Response: “It’s not okay to do it this one time because every single time matters. Every time I eat more ice cream than I had planned, I make it more likely I will eat more the next time, too. I need to exercise my resistance muscle, not my giving in muscle.”
Sabotaging Thought: “I deserve more ice cream at night because I was so good during the day and I turned down lots of holiday treats.”
Response: “My body doesn’t know or care how many things I didn’t eat today, it only knows how much I did eat. If I eat more calories than I had planned, I will gain weight.”
In session, Jamie made some new Response Cards with these helpful ideas on them and committed to reading them right before she had her nightly ice cream treat. Jamie and I also devised a plan for what she would do when she finished her serving of ice cream, including immediately putting her bowl and spoon in the dishwasher and turning to a list of distraction techniques to employ until the craving for more had passed.
Jamie came back to see me the following week and reported that ice cream continued to be a problem for her and she was feeling bad about her lack of control. Jamie reported that even though she was reading her Response Cards, sabotaging thoughts were continuing to hound her and she was struggling on an almost nightly basis. She said that every time she set out to have ice cream, she would have the thought, “I’ll be able to stop after one serving,” although that rarely was the case.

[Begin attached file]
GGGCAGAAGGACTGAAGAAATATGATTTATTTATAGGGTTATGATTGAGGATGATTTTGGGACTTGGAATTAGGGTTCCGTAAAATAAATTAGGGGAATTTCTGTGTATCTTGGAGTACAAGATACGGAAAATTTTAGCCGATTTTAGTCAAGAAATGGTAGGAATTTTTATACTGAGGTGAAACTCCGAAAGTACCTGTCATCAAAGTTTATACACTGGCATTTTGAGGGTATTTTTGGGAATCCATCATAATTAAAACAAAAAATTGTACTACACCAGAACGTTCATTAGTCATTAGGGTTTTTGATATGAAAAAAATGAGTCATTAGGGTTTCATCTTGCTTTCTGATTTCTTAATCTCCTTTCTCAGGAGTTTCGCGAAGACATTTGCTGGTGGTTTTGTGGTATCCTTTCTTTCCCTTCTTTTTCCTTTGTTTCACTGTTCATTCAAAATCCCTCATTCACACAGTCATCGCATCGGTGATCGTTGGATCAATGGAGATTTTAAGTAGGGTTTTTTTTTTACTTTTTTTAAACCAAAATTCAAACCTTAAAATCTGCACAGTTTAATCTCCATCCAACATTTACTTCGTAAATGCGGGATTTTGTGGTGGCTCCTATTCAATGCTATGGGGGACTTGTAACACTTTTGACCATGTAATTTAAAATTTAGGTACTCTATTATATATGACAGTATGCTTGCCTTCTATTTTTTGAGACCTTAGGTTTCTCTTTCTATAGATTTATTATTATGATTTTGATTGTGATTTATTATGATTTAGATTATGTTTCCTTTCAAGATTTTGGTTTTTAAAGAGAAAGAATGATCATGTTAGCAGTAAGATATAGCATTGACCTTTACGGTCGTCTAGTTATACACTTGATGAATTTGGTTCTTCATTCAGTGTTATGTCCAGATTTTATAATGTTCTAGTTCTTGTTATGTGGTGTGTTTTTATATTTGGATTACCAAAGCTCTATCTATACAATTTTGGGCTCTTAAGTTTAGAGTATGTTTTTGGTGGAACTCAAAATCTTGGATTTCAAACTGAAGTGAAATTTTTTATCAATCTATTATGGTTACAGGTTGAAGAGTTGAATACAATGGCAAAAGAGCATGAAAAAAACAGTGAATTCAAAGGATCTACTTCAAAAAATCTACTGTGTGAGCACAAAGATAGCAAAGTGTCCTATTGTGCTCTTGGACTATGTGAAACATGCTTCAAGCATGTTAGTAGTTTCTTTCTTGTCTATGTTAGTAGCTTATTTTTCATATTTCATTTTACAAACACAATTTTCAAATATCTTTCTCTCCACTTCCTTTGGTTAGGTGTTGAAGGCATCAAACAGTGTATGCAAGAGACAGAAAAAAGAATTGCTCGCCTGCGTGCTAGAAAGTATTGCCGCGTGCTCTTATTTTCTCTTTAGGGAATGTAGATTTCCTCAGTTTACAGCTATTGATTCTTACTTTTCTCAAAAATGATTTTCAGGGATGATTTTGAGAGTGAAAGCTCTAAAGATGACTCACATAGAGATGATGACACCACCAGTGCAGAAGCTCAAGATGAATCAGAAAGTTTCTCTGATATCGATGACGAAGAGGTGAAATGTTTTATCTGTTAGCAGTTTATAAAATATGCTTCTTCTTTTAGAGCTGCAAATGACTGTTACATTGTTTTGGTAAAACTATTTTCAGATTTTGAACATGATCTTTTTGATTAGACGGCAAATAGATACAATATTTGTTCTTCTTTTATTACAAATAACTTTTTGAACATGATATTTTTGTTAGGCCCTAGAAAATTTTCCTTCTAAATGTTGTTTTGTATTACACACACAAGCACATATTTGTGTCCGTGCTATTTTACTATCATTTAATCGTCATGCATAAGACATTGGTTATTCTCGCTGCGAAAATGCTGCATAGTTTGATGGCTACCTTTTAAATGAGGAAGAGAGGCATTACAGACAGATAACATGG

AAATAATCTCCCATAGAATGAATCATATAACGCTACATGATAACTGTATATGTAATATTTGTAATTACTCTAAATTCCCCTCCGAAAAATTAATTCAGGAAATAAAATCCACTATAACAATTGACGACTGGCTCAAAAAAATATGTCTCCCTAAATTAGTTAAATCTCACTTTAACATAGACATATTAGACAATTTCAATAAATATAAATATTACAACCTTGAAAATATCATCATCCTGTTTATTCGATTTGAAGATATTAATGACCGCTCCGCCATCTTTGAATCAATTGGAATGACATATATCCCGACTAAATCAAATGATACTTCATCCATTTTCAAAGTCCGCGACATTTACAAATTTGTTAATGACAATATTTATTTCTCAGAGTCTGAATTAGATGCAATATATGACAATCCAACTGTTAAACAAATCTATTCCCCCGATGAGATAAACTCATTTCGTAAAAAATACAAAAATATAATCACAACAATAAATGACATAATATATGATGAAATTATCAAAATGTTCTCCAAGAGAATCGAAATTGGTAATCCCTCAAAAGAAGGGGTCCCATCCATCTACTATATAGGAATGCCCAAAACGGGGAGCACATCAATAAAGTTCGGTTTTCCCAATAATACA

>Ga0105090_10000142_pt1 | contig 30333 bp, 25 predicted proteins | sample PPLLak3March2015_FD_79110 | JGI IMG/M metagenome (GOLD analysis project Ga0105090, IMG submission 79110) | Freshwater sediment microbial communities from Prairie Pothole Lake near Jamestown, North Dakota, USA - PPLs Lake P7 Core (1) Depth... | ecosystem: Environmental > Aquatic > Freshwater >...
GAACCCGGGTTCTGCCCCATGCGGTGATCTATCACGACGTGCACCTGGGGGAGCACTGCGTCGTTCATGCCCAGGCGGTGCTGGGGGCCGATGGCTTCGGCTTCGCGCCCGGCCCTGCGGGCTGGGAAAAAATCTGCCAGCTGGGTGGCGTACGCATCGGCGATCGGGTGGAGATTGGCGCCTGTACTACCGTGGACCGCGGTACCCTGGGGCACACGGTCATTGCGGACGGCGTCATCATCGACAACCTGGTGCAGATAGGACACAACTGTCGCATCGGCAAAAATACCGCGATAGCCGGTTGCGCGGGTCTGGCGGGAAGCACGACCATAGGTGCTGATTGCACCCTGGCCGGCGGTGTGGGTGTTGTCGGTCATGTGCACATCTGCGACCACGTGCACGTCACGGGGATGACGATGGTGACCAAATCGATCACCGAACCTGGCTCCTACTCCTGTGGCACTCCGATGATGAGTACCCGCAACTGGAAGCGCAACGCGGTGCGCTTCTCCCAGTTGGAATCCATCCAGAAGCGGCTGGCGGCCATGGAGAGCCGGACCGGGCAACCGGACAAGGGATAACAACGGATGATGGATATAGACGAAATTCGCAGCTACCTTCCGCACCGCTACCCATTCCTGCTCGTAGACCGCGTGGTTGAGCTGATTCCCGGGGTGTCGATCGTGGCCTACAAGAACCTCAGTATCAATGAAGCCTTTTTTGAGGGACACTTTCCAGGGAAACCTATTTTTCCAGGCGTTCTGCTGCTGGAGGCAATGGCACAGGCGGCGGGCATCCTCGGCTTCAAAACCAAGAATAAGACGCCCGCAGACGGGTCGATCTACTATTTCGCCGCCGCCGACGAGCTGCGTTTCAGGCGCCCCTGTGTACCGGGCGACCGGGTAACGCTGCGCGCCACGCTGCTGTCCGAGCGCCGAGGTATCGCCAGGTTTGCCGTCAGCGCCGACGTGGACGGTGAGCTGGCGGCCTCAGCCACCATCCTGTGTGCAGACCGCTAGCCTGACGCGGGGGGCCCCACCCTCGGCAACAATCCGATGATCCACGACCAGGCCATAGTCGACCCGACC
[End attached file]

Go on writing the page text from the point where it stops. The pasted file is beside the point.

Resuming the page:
Jamie and I then talked about what our next plan of attack should be. I reminded Jamie that, while the ultimate goal is for her to be able to keep anything in the house and know she can stay in control, if a particular food item is consistently giving her trouble it can be a good idea to just not keep it in the house for the time being. Jamie and I discussed the fact that she was constantly putting herself through a struggle each night because even when she was able to limit her intake to one serving, it was very hard for her to do so. On any given night, the thought, “I’ll be able to stop after one serving,” was either not true, or it was true but required a lot of struggle and effort on Jamie’s part.